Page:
When you’re thinking “I want to build a web page”, there’s a big chance “WordPress” is the first thing that springs to your, or Google’s, mind. It’s one of the most popular platforms that facilitated the creation of 34% of all web pages.
Should popularity be the primary factor in your choice? In this case, the answer is a resounding “NO”. It’s always good to know the alternatives to make a good decision and pick the product that fits our needs best. One such interesting alternative is Webflow.
We’ll take a closer look at both platforms, examine what functionalities they offer and assess whether they’re easy to navigate. We’ll show you their pros and cons, and help you find the best option for you.
What is WordPress, how it works, its pros and cons
WordPress is a very well-known platform, existing since 2003. It is a free open-source software, which means that anyone can write and share their code with other users. Thanks to that, you can choose from over 55,000 ready-to-use plugins created by developers from all over the world. All you have to do is buy a domain and hosting and WordPress allows you to create a blog, a web page, an online store or portfolio.
Designing in WordPress
WordPress offers a selection of themes, but also has the ability to implement themes bought elsewhere, like on Themersite or Creativemarket, where you can choose from thousands of free and paid themes. Each theme can be customized after installation, however, this functionality is limited to a couple of specific elements, like: fonts and their colors, object size and assets.
WordPress also boasts more than 55 thousand plugins allowing you to customize your site or add functionalities that a given theme lacks. However, in order to completely overhaul your site or create it from scratch, you need someone with a coding background.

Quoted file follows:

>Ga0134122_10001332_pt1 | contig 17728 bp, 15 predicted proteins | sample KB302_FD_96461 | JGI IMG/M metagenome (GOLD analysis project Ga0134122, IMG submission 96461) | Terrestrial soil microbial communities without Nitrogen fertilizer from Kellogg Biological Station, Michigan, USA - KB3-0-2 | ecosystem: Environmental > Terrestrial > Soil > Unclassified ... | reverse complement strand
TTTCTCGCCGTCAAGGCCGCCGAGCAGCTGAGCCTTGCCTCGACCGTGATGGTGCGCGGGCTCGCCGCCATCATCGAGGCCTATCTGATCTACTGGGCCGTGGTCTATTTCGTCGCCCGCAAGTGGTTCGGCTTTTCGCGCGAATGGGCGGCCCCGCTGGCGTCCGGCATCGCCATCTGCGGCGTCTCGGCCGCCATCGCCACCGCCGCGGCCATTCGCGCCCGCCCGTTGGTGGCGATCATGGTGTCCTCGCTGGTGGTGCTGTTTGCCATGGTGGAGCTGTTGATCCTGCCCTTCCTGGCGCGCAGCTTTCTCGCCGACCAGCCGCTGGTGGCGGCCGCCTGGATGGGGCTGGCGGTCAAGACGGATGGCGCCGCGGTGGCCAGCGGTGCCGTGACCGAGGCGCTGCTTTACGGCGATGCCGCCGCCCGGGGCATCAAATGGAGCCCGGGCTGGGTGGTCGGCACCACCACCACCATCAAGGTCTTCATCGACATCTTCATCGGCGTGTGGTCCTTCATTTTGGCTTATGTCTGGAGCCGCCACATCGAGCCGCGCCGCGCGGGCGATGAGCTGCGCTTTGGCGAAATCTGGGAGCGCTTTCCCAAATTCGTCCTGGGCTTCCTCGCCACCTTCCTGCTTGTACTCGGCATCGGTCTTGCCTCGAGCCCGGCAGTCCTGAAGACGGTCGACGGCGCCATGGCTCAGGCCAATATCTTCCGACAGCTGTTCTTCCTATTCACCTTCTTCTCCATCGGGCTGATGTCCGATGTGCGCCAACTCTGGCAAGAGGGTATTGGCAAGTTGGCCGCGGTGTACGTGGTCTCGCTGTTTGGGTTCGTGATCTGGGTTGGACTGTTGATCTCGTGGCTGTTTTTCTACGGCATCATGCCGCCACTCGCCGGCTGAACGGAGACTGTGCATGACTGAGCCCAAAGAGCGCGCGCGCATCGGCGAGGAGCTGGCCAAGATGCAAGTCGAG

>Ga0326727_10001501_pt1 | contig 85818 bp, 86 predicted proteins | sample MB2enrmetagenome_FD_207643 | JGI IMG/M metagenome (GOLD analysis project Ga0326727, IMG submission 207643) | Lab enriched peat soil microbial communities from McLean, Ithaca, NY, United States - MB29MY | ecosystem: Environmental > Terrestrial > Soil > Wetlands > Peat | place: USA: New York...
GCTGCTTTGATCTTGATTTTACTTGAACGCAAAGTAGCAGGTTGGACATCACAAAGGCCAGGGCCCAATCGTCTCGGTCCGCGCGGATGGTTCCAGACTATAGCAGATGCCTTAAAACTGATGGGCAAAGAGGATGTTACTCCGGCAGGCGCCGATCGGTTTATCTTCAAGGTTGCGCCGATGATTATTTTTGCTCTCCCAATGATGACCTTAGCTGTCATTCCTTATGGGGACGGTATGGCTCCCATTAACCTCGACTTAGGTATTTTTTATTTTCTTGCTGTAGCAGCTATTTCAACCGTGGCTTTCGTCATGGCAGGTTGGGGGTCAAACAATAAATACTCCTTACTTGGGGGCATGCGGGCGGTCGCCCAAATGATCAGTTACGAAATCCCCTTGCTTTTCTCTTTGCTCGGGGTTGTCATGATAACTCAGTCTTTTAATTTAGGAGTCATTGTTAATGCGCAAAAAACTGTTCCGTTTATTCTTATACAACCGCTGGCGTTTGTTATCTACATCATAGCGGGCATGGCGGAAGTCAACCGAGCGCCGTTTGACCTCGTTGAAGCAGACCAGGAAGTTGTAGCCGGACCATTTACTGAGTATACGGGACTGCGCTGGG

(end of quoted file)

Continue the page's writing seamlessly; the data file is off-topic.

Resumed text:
Managing content in WordPress
Creating and publishing content in WordPress takes place in the admin dashboard. You don’t need to know how to code, as the panel is intuitive and easy to use. There is an expandable menu on the left that allows you to navigate to different areas of your site.
What’s more, you can add an infinite number of subpages to your page in WordPress. Same with the users, and each user gets assigned a role: author, editor, admin, contributor or subscriber.
Additionally, the platform has a mobile app allowing you to manage your content from your phone.
Advantages of WordPress
- It’s a free platform, you have to pay only for the domain and hosting. It has a catalog of themes making it a very good choice for those only starting out, or needing to set their page up in a pinch.
- It allows for easy updates. You don’t need to be a tech expert to add new content and develop your site.
- Wordpress has been around for a long time. It’s a recognized and trusted brand.
- It’s a platform dedicated to blogging - this is actually how WordPress started out. To this day, it has a number of blogging features, like tagging, plugins, widgets, or categories.
- Wordpress has a wide variety of plugins to customize your site and implement additional functionalities.
- Every site made with WordPress is responsive on mobile devices and optimized towards SEO.
Disadvantages of WordPress
- Free WordPress themes often have a bit of a messy code, which may slow your site down, cause errors or crash the site. This leads to a low position in search results or a higher bounce rate.
- Even though open-source software is a good solution because of its low cost and ease of use, there is a higher chance of your site getting hacked or taken over. You need to know how to act in such cases, or bring in a developer.
- It’s a piece of software, which means it’s constantly getting updated. Same for the plugins - after each update, there is a risk of conflicts between the platform and plugins, new errors arising or even a temporary site black-out.
- Using WordPress to create a blog is trivial, but it’s not that easy when it comes to setting up a webstore. eCommerce plugins do exist, including the most popular WooCommerce, but their use and customization is more complicated, especially if you can’t lean on a developer.
- Lack of flexibility when it comes to design and layout. You can pick a finished theme, but creating a site off of your own project is very complex. You need to have coding experience or hire a developer.
What is Web Flow, how it works, its pros and cons